Thursday, March 1, 2012

Teaching Children to Pray

By Julie Sanders

As I peeled our toddler from my body and thrust her into the nursery, I straightened my hair, breathed deeply, and wondered if separation anxiety would last into college. Fears showed up at the worst times, and I was at a loss for how to help her trust God in times apart.

I remembered calling out to God when strong waves pulled my childhood body away from my mother on the beach. My newly believing mom taught me quickly how to pray. How do children learn to talk to God on their own and trust Him in life’s current? How do we move from bedtime prayers to personal prayers?

Giving kids a head start in talking to God is a mother’s goal, so our little ones learn to turn to their Heavenly Father on their own. A mom with a heart for personal prayer can pass it on to her children.

Since we know children need to live healthy lives, we teach them to eat and exercise. Since we know they need to care for themselves, we teach them to tie their shoes. Since we know life brings waves of challenges, we need to teach them how to call out to God. We can show children prayer is personal, spontaneous, and effective. We can teach them to pray on their own.

All children experience fears, including darkness, strangers, or separation. These opportunities show children prayer is a personal way to answer fear. Children learn that, “When I am afraid, I put my trust in you” (Psalm 56:3 ESV).

Making it personal:

Take sequential pictures of your child with a frightened face, a thoughtful expression, a bowed head, and a smiling face. Use pictures to make a wordless book together, training your child to pray when they experience fear. Show them that trusting God brings comfort.

Instead of reserving prayer for special buildings, help children learn prayer is for any time or place. Prayer can be spontaneous. Life with little ones provides endless opportunities to stop and “Pray now:” a hurt friend at play group, a decision at a toy store, a passing ambulance, a lost kitten. Model spontaneous prayer, then guide your child to stop and “Pray now.” At the very moment of need, show them you can talk to God and ask for His help. Your example trains them to be comfortable with immediate prayer and helps them get in the habit of turning to Him for themselves.

Making it spontaneous:

Find a park bench to sit down, pull into a parking lot, or pause in a grocery aisle to pray when prompted. Show your child God is always ready to hear you. After your child is comfortable with impromptu prayer, ask them to pray. Hold their hand as physical reinforcement.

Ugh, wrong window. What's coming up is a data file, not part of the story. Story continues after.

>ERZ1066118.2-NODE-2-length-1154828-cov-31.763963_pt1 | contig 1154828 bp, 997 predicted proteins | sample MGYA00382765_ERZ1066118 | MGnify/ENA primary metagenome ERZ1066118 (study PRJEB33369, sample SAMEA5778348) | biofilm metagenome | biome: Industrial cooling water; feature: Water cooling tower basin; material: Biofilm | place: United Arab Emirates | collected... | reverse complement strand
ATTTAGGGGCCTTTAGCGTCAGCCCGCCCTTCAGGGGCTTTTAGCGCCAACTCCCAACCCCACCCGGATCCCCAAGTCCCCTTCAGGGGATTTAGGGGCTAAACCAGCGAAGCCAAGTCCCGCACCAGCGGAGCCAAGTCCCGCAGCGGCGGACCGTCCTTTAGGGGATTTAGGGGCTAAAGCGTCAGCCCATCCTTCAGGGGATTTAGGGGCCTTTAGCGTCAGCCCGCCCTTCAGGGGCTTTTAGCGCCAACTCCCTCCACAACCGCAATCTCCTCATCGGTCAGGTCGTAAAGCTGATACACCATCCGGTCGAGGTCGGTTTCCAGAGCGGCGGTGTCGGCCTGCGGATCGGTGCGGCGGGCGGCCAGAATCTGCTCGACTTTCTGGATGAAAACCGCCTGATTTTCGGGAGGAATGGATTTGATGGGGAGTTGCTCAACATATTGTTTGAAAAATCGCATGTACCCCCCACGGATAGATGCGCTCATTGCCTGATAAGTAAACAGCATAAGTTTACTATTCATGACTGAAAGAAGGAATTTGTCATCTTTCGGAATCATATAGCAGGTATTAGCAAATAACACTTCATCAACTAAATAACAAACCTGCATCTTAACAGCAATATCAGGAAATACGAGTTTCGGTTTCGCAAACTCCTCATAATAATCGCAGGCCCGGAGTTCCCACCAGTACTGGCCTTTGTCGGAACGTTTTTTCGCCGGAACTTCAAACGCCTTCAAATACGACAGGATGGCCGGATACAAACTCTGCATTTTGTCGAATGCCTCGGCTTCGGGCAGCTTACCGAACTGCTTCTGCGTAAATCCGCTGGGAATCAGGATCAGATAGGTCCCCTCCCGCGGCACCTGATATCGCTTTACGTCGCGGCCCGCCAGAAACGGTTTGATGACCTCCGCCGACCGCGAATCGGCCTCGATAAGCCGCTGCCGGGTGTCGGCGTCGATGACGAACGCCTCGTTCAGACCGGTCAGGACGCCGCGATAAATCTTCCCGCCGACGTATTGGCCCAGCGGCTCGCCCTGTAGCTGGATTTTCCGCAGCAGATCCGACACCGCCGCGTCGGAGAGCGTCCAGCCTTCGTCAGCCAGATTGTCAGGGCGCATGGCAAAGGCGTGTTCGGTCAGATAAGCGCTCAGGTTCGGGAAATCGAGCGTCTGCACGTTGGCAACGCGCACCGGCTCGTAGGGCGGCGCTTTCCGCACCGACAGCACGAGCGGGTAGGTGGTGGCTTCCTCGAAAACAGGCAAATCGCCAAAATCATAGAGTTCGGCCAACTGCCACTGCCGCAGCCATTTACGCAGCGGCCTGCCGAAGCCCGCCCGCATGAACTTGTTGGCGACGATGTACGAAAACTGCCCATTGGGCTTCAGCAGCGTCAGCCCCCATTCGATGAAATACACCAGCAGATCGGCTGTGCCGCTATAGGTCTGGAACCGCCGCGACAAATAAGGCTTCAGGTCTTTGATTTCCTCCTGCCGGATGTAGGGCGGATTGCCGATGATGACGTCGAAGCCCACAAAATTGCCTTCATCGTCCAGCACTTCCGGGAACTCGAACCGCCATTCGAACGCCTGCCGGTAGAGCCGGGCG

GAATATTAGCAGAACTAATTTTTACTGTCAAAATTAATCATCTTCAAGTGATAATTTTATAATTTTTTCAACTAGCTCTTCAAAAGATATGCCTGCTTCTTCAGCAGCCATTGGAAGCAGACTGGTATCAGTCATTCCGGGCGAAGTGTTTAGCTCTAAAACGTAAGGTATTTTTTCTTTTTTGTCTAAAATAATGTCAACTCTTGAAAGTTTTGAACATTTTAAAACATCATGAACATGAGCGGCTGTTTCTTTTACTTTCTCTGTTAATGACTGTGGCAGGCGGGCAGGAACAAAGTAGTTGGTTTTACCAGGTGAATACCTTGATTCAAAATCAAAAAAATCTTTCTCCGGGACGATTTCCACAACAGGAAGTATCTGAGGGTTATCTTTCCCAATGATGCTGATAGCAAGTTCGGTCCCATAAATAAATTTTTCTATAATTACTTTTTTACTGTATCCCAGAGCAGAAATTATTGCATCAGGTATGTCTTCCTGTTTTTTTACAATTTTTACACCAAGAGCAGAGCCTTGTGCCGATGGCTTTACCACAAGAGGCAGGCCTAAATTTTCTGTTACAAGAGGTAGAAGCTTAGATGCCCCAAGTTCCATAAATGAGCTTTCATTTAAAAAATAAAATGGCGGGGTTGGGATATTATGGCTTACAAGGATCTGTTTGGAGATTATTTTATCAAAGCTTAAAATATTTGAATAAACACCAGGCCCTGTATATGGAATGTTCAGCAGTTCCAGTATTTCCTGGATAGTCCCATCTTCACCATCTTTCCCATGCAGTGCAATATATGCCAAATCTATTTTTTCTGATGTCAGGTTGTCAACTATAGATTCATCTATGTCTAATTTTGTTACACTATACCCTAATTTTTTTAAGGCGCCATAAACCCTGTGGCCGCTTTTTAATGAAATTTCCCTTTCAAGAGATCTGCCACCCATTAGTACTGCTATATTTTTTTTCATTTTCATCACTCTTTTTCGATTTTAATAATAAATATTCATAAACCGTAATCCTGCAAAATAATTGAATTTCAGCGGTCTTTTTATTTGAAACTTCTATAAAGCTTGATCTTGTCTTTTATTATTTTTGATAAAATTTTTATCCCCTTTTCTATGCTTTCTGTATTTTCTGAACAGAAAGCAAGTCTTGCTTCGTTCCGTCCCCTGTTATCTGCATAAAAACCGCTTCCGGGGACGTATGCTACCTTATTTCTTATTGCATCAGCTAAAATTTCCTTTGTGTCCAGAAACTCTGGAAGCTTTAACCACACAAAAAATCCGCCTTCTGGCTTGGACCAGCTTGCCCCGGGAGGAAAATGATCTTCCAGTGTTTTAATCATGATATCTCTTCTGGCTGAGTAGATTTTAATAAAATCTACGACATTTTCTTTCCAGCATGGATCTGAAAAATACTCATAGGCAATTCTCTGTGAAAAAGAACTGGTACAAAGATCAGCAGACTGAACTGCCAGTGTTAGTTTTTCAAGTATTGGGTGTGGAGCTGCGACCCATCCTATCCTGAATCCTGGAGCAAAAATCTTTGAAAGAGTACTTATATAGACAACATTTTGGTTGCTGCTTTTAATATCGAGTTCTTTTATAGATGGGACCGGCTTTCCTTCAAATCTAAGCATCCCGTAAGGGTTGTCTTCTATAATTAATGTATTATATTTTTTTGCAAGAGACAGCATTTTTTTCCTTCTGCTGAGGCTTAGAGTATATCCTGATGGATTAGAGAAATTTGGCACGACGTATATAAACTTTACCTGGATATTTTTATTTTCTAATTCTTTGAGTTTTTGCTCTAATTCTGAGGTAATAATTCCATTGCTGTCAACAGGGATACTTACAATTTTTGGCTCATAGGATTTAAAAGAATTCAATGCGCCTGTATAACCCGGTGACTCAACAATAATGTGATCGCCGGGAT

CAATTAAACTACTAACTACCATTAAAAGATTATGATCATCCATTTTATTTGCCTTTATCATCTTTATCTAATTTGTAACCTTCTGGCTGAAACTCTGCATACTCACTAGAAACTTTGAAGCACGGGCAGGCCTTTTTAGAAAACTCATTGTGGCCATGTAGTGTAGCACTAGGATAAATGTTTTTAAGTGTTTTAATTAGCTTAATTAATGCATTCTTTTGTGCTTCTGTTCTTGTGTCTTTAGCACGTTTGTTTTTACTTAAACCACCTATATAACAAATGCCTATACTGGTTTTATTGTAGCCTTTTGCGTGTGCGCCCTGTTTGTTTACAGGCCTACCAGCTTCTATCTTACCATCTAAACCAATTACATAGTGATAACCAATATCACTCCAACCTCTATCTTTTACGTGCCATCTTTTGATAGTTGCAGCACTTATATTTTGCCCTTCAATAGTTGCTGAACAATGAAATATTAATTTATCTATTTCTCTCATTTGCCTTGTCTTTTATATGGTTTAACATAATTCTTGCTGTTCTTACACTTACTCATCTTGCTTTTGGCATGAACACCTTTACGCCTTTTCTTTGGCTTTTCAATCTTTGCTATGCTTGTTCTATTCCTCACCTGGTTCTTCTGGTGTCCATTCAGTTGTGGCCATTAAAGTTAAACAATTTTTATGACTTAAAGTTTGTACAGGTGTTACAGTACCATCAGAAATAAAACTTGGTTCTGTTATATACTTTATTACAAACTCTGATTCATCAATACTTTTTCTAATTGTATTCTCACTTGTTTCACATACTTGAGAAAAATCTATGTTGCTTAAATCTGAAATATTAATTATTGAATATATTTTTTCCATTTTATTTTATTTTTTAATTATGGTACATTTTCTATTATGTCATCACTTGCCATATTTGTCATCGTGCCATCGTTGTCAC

Show your child prayer is effective by pointing out and giving credit to God for answers. Don’t let opportunities pass when He meets a need, gives wisdom, or provides comfort. Rejoice specifically about God hearing and answering. Your praise reinforces your child’s confidence in prayer’s effectiveness, confidence that helps her learn to turn to God all on her own.

Showing it’s effective:

Draw a picture together of answers you experience together. Call Daddy or a relative to share the praise. Stop and give thanks to God for hearing and answering. Get a “recipe style” book, so you can draw pictures on 3x5 cards and slip them in as your little one sees answers. You will have a praise book personal to your family.

Before I started elementary school, my newly believing mother taught me to pray. Months later I was caught in an Atlantic rip current. My fearful mother watched from shore, as rescuers risked their lives for mine, but I was not alone. I was calling out to God with my own voice and from my own heart, because I knew He would hear the prayers of little ones like me. Many waves will wash over our children as they grow, but we can give them the gift of knowing prayer is personal, spontaneous, and effective.

It’s been a long time since I left my writhing girl in ruffled socks in the nursery, and I’ve had many chances to help her make prayer her own since then. Next challenge? Leaving for college. I’m so glad she’s learned to turn to God on her own. We can equip our kids for whatever they’ll face when we pass on personal prayer.

Julie Sanders is a Women’s Ministry leader who loves to share God’s word with women in her hometown and around the world in a way that shows truth applies to life. She keeps busy and prayerful with her husband and two teenagers and looks forward to camping in the spring. Julie is a graduate of She Speaks and blogs daily at Come Have a Peace.